SBS butchered my film and I can’t do anything about it

A friend contacted me this week to say she saw my film sleeping Beauty on SBS World Movies last weekend. “Oh no,” I said. “They always butcher it.”

For some ungodly reason – well, tax reasons – the majority of publicly funded broadcasters see fit to mix commercials into feature films. It’s a barbaric practice that would never fly in other countries. A 2015 Get Up petition collected around 60,000 signatures in protest, to no avail.

Emily Browning in Julia Leigh's 2011 film The Sleeping Beauty.

Emily Browning in Julia Leigh’s 2011 film The Sleeping Beauty.

We all worked so hard to make it sleeping Beauty. Thousands and thousands of hours have gone into creating this indescribable flow of image, sound and story. Pretending isn’t easy.

The film had significant public funding. The task was to make a valuable cultural contribution. We delivered. Our artistic efforts have been recognized worldwide. The film was nominated for the Palme d’Or and the Golden Camera at Cannes in 2011. (At that time there had not been an Australian film in competition for 10 years). It was distributed in about 60 countries.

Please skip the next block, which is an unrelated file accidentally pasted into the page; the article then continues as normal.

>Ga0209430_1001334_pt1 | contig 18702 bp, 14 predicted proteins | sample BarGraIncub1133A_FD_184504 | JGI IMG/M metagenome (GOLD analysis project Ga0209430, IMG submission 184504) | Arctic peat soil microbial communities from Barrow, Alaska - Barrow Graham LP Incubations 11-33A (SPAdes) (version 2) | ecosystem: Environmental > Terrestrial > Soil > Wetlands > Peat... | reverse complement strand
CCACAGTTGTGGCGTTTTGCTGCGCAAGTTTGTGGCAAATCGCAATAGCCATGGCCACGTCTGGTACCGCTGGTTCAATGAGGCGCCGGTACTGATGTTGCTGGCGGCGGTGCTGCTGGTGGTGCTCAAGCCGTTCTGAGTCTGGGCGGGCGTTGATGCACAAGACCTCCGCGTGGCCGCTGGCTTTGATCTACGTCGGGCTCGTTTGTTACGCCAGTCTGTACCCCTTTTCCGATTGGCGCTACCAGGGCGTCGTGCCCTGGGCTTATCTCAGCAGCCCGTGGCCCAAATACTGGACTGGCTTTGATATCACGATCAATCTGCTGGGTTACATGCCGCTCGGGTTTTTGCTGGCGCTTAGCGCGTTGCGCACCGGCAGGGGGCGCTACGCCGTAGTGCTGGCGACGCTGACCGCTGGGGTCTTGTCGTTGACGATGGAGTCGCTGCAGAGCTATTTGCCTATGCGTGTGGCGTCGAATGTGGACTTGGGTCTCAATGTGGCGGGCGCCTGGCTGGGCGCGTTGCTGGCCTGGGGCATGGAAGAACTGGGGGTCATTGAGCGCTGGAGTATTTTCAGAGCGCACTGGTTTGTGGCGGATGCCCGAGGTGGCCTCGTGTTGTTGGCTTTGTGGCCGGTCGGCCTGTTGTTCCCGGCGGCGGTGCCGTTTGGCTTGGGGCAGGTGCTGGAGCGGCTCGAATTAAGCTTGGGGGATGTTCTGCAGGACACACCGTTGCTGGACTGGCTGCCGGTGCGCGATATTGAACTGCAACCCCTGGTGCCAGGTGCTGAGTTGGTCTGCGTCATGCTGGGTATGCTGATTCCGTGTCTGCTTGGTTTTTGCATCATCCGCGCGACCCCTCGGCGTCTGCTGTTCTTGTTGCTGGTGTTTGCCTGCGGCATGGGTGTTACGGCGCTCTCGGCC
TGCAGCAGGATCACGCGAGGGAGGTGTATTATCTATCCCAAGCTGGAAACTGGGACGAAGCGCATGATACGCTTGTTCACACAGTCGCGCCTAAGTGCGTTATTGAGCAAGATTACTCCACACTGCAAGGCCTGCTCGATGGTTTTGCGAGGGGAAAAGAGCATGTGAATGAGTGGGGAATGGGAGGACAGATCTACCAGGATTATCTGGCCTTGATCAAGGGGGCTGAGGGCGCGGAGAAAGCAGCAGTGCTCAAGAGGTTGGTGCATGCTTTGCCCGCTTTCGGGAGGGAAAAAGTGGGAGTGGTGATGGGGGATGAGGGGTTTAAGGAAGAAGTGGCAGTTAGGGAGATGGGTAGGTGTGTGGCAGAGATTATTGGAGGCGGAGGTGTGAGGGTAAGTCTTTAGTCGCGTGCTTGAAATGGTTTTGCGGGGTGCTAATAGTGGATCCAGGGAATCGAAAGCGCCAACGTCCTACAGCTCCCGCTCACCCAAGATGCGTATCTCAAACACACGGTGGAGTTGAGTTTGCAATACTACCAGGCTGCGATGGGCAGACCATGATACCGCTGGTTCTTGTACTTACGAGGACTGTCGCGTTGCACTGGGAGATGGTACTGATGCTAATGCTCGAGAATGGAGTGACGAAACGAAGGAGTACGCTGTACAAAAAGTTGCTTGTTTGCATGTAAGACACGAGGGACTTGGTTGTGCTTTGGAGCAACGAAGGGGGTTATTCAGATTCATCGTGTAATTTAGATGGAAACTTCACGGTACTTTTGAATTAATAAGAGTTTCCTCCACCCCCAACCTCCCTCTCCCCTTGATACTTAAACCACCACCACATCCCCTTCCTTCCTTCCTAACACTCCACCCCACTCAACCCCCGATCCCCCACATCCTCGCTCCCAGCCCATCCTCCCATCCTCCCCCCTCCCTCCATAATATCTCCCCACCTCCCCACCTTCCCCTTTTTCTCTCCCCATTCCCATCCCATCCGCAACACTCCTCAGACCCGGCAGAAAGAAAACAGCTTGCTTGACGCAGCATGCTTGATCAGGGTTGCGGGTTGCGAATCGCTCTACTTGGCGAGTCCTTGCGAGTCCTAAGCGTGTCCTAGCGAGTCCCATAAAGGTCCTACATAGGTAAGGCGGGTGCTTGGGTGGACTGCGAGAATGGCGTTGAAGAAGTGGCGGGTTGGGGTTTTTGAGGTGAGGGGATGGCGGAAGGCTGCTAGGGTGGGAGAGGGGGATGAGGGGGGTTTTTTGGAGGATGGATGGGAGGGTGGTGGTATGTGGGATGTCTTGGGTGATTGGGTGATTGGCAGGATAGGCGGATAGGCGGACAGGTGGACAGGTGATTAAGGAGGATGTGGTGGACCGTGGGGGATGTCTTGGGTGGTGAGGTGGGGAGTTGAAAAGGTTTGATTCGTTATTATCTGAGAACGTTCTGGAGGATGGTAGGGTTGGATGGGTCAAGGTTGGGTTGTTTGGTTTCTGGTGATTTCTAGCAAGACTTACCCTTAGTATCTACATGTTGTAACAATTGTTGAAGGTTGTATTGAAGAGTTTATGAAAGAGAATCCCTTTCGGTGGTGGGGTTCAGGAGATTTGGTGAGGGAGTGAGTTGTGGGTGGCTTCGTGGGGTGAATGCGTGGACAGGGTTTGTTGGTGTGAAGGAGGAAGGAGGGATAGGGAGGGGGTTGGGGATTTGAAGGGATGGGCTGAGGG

SBS seems intent on ruining all this good work. I couldn’t bring myself to watch the carnage again, but here’s what happened the last time I saw the film on their platform.

At around 20 minutes running time, I was thrown out of the film and into the world of Sammy, a project coordinator who enjoys playing live-action role-playing games Brave heart at the local oval: She spruikte at the private health insurance company Medibank. Then along came Keith, whose car had broken down in the country and wished he had AAMI roadside assistance. Next came the climate propaganda of the oil company Shell. Then some kids were playing with a soccer ball and smiling at Cold Power Laundry Detergent. Most recently was an internal promotion for National Indigenous TV.

Director/writer Julia Leigh with Emily Browning at the 2011 Cannes Film Festival.

Director/writer Julia Leigh with Emily Browning at the 2011 Cannes Film Festival.Credit:

The second set of ads, about 20 minutes later, took me to a beach where sunscreen was liberally applied. Coles presented a gift certificate. The University of New South Wales introduced the Star staff in their engineering department. Then a man sat in a backyard meditating to heavy metal music, Medibank again. Finally, another guy in hi-vis gear loaded something onto a truck to advertise an employment agency. Back to Sleeping Beauty.

Another 20 odd minutes went by and I found myself back in the backyard with the headbanger. Then, thanks to Nicorette, came a man climbing in a gym; a bright orange animation for T2 tees; and a Christmas family reunion for Bing Lee. SBS butchered my film and I can’t do anything about it

Jaclyn Diaz

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